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Understanding Childhood Dyslexia


Understanding Childhood Dyslexia

Greg Snyder, Ph.D.​
Boys Town Center for Behavioral Health

​When parents hear dyslexia or developmental reading disorder they are synonymous with each other. What it relates to is this inability, like you said, to read fluently and comprehend information, written language, at an age appropriate level.

Does dyslexia also affect speech?

Speech and language disorders, there is a strong relationship between the presence of a speech and language disorder and the likelihood of disturbed reading development but one does not imply the other.

At what age are children identified as having dyslexia?

We are able to see it, assess it and identify it at kindergarten or first grade. Typically, second, third and fourth is when they're identified by the school and that's due to chronic failure, chronic struggling in the classroom setting or poor progression.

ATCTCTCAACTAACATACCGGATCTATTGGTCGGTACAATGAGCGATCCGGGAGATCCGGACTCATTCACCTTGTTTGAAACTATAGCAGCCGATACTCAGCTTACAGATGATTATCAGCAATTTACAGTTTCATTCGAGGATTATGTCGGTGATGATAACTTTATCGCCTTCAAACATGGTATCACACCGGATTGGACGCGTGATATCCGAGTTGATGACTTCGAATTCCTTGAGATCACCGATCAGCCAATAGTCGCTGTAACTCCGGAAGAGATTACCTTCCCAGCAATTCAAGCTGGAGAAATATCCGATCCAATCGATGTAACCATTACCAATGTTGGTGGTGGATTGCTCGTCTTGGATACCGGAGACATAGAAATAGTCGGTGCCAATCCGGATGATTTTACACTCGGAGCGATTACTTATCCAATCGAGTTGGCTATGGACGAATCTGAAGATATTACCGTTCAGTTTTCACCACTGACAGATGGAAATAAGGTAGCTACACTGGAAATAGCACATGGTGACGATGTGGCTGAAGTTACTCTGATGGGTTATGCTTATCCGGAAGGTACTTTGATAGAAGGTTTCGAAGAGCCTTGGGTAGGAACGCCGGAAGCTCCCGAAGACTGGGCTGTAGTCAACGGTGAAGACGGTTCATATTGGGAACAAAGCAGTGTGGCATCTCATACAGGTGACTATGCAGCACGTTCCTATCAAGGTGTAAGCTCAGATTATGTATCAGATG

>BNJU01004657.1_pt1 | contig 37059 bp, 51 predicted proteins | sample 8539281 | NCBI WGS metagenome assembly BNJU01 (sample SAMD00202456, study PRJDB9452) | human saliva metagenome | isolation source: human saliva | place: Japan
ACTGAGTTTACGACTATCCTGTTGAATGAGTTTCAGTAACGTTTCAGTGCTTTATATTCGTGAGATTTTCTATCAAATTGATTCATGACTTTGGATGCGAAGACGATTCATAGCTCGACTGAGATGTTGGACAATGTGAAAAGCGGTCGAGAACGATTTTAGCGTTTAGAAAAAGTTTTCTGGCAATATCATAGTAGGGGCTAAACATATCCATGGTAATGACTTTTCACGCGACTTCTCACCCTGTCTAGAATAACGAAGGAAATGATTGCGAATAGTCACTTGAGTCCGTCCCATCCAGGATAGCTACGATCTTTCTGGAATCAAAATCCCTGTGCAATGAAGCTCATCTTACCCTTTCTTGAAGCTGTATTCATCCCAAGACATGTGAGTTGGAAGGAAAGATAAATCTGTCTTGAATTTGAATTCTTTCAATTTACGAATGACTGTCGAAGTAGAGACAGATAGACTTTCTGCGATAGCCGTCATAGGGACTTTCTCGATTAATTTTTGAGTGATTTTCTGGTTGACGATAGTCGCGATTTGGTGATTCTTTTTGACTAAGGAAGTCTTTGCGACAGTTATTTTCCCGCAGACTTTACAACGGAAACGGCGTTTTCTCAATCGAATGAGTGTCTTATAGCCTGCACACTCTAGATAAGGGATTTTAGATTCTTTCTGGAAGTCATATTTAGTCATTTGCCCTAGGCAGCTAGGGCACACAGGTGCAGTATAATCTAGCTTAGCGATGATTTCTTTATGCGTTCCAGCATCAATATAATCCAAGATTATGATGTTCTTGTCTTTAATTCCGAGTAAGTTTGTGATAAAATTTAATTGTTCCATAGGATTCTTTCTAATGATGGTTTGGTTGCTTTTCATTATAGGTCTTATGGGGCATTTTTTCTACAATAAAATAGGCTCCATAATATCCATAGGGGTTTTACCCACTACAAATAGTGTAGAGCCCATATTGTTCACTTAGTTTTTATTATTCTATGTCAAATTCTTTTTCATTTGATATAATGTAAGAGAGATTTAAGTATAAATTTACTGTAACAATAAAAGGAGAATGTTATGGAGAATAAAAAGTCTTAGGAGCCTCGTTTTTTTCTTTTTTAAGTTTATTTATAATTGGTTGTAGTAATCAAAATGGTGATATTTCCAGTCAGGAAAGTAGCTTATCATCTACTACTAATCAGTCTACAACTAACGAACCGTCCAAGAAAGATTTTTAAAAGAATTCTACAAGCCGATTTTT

Will a child always have dyslexia?

Yes, they always will have a reading disorder and it's never going to make reading easy for them. It's always going to be a challenging process.

What can parents do to keep their child on their academic plan?

The most dangerous association that kids will make is that belief that education isn't fun. That school isn't fun. Once that's made, once that's engrained it's really tough to shake. So, keeping the homework environment light and keeping any remediation program a part of their daily homework but also making it fun.​

​​Greg Snyder, Ph.D. is a licensed Psychologist with Boys Town Center for Behavioral Health. Dr. Snyder offers helpful information on childhood dyslexia.